Slavic Languages and Literatures | Topics in Slavic Linguistics
L603 | ALL | --

Sample Syllabus (R. Feldstein)

If there is sufficient enrollment for this course, it will be devoted to a
study of the phonological and morphological theories of Roman Jakobson.  The
development of Jakobson's thought on this subject will be considered, and
his conception of morphophonemics will be jux- taposed to the leading
Russian phonological theories of this century, including that of the Moscow
Phonological School.  In the area of pho- nology, Jakobson's theory of
distinctive features will be examined and compared to later evolutions of
the same theory, which modified Jakob- son's original idea of using the same
features for both vowels and consonants.  Jakobson's morphophonemic and
morphological theories will be studied on the basis of such works as
"Russian Conjugation," and the Russian paper, "Morfologicheskie nabljudenija
nad slavjanskim sklone- niem."

Several linguistic studies by Roman Jakobson, written in both English and
Russian, will form the core readings for this course.  They will be
supplemented with articles by Morris Halle, N.S. Trubetzkoy, and others.

Sample Syllabus (B. Volkova)


Professor Bronislava Volkova

Crosslisted in:  Linguistics, Slavic Dept., Dept. of Comparative Literature,
Cognitive Science, West European Studies, Philosophy.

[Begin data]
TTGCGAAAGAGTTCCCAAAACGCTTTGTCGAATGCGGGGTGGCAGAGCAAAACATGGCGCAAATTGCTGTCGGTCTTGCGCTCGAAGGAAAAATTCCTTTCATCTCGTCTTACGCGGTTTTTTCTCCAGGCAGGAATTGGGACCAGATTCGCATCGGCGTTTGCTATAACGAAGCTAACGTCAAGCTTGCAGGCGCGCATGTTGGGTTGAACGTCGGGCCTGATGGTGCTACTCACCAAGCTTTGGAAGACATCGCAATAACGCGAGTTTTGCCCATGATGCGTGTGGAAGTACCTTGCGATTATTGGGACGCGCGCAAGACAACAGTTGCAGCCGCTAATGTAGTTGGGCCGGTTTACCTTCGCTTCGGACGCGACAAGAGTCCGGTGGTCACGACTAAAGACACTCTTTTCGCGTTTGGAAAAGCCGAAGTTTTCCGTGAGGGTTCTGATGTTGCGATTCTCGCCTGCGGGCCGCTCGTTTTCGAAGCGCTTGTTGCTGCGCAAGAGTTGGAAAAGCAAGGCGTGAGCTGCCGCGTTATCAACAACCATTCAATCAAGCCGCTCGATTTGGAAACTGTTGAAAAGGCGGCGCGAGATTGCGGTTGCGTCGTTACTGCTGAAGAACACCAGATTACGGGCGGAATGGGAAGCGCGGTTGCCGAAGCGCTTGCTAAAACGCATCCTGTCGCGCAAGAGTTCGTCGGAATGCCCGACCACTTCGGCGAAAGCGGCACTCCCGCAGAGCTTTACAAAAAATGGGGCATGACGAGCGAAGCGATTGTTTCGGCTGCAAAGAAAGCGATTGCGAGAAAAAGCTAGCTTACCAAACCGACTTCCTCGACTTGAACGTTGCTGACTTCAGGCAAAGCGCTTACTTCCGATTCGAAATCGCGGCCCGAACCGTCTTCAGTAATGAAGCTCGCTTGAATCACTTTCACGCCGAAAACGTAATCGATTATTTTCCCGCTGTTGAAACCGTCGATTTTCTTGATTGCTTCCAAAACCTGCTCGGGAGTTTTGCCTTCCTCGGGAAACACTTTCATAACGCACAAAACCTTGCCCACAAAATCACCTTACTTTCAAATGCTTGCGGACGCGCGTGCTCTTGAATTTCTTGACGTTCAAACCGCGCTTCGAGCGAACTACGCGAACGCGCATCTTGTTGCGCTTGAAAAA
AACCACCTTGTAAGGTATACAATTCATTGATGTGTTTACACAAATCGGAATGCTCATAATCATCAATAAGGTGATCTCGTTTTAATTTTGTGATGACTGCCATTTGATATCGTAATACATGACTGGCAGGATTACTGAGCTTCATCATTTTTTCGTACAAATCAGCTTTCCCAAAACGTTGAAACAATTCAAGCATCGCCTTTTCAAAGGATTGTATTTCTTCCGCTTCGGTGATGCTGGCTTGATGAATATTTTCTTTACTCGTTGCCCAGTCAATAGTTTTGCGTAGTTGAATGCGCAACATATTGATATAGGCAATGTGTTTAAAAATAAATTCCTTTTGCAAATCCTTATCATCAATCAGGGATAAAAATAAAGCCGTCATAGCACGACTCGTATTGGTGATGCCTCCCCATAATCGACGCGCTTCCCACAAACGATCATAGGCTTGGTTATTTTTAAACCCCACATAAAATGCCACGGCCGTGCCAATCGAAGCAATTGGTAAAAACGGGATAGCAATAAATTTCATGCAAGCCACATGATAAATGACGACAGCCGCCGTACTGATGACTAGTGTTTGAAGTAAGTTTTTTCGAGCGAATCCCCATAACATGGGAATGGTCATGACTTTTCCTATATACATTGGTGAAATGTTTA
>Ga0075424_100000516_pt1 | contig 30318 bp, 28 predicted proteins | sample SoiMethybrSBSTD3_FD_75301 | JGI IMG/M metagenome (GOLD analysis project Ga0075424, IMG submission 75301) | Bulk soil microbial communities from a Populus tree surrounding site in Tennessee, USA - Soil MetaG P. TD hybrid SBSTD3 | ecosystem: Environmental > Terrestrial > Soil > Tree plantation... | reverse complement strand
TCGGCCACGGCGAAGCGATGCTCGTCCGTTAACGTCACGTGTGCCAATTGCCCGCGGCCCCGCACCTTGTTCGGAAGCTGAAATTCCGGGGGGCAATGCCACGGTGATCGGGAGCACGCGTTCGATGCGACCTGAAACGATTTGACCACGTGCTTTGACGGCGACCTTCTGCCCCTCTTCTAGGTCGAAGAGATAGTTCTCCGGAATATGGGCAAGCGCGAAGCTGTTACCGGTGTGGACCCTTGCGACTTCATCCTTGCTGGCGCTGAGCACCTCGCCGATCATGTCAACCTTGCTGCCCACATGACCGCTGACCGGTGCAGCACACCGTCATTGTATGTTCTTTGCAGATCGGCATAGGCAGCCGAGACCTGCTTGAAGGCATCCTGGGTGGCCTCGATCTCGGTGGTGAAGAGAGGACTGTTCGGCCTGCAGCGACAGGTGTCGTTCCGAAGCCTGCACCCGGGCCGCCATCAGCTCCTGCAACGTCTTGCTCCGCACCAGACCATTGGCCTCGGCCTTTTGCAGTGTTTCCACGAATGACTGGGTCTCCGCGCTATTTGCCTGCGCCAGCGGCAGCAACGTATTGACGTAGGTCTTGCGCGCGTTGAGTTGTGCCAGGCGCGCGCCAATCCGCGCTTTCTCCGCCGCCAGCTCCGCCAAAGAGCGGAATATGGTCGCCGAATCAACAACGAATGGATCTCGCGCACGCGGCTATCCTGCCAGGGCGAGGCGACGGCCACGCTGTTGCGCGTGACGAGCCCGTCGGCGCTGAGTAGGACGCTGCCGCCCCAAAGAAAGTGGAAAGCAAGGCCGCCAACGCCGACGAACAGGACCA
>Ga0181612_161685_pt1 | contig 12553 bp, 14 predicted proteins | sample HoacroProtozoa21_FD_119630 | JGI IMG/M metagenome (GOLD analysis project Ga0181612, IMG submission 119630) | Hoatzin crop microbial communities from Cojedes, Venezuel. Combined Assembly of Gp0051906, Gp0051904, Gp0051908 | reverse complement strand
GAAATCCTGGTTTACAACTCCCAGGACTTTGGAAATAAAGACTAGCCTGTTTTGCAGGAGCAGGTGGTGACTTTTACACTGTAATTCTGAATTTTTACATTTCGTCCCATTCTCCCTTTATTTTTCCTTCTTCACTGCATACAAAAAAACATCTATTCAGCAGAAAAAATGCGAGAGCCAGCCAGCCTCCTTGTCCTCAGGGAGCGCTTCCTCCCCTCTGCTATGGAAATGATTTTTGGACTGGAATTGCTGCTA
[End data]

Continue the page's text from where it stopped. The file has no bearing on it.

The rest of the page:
Taught upon sufficient demand by the Department of

	The course covers a number of important thinkers in philosophy of language
and semantics since the early times untill the present: Plato, Humboldt,
Marty, Husserl, Frege, Wittgenstein, Sapir-Whorf, Saussure, Morris,
Jakobson, Vygotskij, Eco, Austin, Searle, Kristeva and others. Main
linguistic and philosophical schools of the 20th century and their branches
and followers today will be explored: Prague, Copenhagen, Geneva, London and
America. Issues like language and thought, concepts of word, notion,
meaning, reference, notional semantics vs. emotive semantics, semiotic
nature of language, language and knowledge, typology of linguistic signs and
meanings, functions of language and speech, theory of speech acts and texts,
dialogic and monologic discourse, language in relationship to nation and
politics, progress in language, syntactic, semantic and pragmatic approaches
to language, specificities of poetic language, relationship between language
and literature and other topics are included.

Requirements: Active participation in discussion, one independently
researched topic paper and one or two brief summary reports or creative
linguistic exercises.